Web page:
getting real about paris: logistics

Back in the days before the magic of apps and smartphones, I traveled to Paris with a trusted copy of Paris Arrondissements, Red Cover. Available only in newsstands in Paris, this is the insider guide used by Parisians to navigate the city by foot + metro. My friend lent it to me and swore that she would disembowel me should I lose it, break it, tear it or throw it out a random window. Considering my life was being threatened, I guarded the book with my life and it was my saving grace during my first trip to Paris.

Over a decade later, I’d like to welcome you to the INTERNET. Ah, what a joy it is. When I travel I like to be as respectful of a city’s culture and denizens as much as possible. To this end, I’ll learn simple, common phrases, find quick navigation tools and understand the rules of the proverbial role with regard to cultural snafus. To avoid any gaffes, I came to Paris PREPARED like you wouldn’t believe, and I’m tickled that my Type-A personality has finally paid off. Here’s the scoop:

Applications: I downloaded the following smartphone (iPhone, check to see if they’re available for the Android) applications, which have saved my life:

  • French++ ($3.99): Yes, this isn’t free, and yes, it’s worth it. A considerable amount of applications relying on a wireless connection, and this amazing offline tool gives you over 300 common words/phrases used to navigate dining, traveling, shopping and hitting the streets. Not only do you see the French translation of a phrase, you can, like me, replay the voice activations 1.5MM+. All of the phrases are organized by category for ease of use.
  • Paris Metro: PHENOMENAL. Although the free app requires wireless, it has geo-location built in so I can find the nearest metro and how to make all connections between stations. Super easy to use and I’ve found that I’ve used this REPEATEDLY.
  • iTranslate (free) + iTranslate Voice (.99): This app made life REAL, you guys. You can record people speaking in their native language and instantly view the translation on your iPhone (Voice, $.99, while text is free). I’ve used this to translate menus I’m viewing (text type) or to speak into my phone to have my English translated to French. Worth every penny, and apparently available in multiple languages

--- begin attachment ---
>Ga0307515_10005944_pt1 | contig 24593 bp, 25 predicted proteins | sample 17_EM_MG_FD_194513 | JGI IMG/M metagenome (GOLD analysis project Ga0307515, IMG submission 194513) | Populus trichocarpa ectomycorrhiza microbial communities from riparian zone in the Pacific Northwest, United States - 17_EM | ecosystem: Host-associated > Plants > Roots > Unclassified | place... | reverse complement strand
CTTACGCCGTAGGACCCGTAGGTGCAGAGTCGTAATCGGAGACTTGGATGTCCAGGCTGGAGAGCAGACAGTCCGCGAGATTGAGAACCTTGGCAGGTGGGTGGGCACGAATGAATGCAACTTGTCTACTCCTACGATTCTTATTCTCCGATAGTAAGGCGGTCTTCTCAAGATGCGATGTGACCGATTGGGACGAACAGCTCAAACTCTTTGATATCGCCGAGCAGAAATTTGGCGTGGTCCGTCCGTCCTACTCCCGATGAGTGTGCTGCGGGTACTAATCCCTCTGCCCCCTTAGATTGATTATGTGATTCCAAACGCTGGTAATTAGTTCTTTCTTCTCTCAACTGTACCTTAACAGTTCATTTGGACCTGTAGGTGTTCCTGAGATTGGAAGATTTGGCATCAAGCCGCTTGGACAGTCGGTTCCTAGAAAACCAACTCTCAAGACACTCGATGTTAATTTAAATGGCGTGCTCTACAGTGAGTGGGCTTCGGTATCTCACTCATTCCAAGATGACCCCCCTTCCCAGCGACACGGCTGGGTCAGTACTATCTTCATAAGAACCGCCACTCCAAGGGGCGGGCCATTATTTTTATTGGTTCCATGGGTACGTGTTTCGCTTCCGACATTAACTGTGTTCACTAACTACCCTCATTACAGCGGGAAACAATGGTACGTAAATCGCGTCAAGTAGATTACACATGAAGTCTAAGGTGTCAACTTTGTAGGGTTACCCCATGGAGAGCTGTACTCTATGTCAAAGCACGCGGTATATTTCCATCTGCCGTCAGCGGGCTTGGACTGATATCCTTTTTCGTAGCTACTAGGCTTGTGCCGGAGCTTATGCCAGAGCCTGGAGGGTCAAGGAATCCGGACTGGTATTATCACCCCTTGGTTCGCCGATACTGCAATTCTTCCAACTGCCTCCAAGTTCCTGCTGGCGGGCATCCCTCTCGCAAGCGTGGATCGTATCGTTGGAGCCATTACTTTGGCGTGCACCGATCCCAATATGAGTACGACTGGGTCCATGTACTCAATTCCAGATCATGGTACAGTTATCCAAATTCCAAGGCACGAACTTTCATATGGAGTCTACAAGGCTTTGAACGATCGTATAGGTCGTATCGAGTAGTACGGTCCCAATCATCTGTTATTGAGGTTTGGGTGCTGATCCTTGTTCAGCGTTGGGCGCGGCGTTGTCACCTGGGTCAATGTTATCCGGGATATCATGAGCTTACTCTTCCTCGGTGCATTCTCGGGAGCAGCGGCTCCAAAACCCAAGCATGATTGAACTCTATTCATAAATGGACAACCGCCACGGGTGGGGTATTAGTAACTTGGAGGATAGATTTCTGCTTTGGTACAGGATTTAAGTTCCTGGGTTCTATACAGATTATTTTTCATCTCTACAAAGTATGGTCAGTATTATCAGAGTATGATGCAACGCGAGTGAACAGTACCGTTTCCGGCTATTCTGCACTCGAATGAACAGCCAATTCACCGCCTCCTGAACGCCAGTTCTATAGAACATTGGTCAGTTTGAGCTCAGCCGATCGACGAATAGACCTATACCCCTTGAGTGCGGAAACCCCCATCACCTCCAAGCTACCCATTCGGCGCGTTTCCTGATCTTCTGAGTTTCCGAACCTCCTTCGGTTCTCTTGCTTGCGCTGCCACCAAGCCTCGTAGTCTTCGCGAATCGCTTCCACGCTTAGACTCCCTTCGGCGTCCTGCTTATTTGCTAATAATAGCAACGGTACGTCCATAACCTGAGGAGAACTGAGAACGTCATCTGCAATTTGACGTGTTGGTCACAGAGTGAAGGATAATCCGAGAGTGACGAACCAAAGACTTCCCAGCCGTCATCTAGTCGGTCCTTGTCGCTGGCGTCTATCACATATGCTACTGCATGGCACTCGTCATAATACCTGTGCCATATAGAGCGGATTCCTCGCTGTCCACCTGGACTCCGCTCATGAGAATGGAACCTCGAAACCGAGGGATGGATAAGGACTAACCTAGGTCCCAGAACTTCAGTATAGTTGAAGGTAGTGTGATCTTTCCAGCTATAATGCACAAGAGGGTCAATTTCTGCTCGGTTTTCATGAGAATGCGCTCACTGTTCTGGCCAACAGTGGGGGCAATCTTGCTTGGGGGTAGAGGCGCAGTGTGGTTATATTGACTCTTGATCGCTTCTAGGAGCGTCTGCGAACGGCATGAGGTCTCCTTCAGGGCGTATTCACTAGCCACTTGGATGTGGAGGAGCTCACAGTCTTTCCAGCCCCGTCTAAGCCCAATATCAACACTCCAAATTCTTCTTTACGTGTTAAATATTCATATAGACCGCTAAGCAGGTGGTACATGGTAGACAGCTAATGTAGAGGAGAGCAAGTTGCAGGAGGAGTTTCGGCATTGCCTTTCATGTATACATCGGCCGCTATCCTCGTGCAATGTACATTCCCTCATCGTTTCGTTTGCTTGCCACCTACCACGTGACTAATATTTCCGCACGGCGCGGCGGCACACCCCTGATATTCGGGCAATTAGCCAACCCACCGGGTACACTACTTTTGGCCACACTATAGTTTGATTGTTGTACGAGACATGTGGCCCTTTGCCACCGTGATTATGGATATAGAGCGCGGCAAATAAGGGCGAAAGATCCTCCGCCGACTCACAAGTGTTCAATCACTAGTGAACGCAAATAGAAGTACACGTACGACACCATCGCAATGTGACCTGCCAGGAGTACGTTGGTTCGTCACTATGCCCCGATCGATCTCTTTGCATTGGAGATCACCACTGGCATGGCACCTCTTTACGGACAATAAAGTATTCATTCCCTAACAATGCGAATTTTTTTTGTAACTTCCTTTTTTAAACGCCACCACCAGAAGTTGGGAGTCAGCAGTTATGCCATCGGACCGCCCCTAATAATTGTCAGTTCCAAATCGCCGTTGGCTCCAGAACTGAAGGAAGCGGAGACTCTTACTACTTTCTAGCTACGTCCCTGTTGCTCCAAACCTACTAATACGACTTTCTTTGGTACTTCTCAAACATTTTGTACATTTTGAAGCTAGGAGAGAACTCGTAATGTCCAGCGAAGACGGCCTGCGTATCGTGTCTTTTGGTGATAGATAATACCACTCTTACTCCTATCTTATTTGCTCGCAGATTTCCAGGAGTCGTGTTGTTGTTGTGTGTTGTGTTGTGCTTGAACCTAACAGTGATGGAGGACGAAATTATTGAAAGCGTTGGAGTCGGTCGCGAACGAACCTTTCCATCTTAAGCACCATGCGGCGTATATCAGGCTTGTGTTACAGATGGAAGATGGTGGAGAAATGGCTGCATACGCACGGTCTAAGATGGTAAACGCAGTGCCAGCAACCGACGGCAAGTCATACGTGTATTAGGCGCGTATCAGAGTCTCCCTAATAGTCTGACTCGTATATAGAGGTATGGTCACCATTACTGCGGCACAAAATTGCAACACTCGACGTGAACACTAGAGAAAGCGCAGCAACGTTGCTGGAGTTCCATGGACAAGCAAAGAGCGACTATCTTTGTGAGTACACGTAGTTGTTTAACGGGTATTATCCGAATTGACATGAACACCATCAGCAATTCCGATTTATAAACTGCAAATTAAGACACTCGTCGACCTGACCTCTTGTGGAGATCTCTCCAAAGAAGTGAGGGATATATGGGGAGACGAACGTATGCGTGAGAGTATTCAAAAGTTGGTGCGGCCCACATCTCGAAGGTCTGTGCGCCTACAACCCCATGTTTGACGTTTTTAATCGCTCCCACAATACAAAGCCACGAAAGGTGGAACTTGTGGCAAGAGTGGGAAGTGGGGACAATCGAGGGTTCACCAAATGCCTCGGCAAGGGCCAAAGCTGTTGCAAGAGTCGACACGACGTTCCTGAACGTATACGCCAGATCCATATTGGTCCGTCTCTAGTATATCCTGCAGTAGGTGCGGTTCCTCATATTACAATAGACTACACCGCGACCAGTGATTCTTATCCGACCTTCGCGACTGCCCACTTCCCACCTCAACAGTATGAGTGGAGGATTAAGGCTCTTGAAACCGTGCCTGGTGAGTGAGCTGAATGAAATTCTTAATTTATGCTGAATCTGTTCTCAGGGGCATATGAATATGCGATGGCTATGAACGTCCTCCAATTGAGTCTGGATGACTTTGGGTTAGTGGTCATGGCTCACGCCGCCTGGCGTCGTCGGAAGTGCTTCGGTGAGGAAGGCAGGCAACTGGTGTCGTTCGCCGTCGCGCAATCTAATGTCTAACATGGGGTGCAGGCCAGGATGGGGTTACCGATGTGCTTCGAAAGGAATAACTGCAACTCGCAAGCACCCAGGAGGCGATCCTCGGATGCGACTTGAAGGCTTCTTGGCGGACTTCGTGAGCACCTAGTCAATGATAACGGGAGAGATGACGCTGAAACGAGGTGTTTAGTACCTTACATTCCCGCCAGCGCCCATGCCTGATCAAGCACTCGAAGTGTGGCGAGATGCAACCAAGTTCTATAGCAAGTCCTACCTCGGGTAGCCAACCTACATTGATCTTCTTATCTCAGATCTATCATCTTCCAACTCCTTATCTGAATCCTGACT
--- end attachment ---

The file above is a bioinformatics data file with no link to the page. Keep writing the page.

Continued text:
• Paris Maps (Offline): I downloaded this map + the WIFI-enabled version, and both allow me to navigate a city, by foot, while having a map in my pocket. PERFECTION.
  • I’ve downloaded many other apps, however, I found the above most useful. I also relied heavily on Google Maps (yet another reason I won’t download iOS6 or purchase the iPhone 5) to help me get to where I’m going.

    Language: From the times I’ve been to Paris, I’ve often compared it to New York. We both like Americans, but we don’t like DUMB Americans. So the notion that you would walk up to someone and start speaking English is curious to me. What if someone walked up to you and started speaking French? Try to learn some common phrases (make an attempt!) and the French will be completely accommodating. Most people know English (or enough to get by). And while there are rude people, there are rude people EVERYWHERE. Perhaps I’m unfazed by all of this because I’m from New York, where my tolerance for idiocy is pretty low. I have noticed, strangely, that once I tell people I’m from New York they are INFINITELY nicer. I’ve been in Paris two days and I’ve had multiple conversations about New York, and how it is different from Paris (it seems as if the Parisians with whom I’ve spoken compare the cities too).

    Tipping: I honestly don’t get the concept of NOT TIPPING. Yes, I understand that service workers are paid much more than their counterparts in the U.S., but I always, always tip. If you’re doing a great job I’m going to let you know and give you a little extra. I’ve ignored this custom even if it is confusing to the taxi drivers and waiters I’ve encountered.

    Hotels: I’m OBSESSED with Trip Advisor and I don’t go ANYWHERE without consulting both websites, and I always defer to “real people” reviews rather than editorial reviews. I’m the type who will pontificate the detracting reviews, much to my chagrin, for HOURS. This has made deciding where to stay in Paris + Provence a probable nightmare. Yes, hotels are smaller than Europe. Yes, the photos are never really real. However, I still obsess, and so far I’ve been pleased. For my first day I booked a room at Grand Hotel Francais. Although the hotel is very modest looking, the rooms are clean, quiet, well-appointed, and cozy. My bed was completely comfortable and the shower was unexpectedly large. The views from my window are pretty lovely (see below) and I’m within minutes from all the metro lines and some yummy boulangeries (see below for today’s breakfast!). Also, the host was very friendly and helpful in terms of helping me on arrival. If you’re looking for luxe, this isn’t it. However, if you’re looking for a good value for your money, you’ve hit the mark. Today, I’m staying at Hotel Original, based on the recommendation of a work colleague and great reviews on Trip Advisor. In Aix en Provence I’ll be staying at Hotel de Gantes. I’ll keep you guys posted on both spots.


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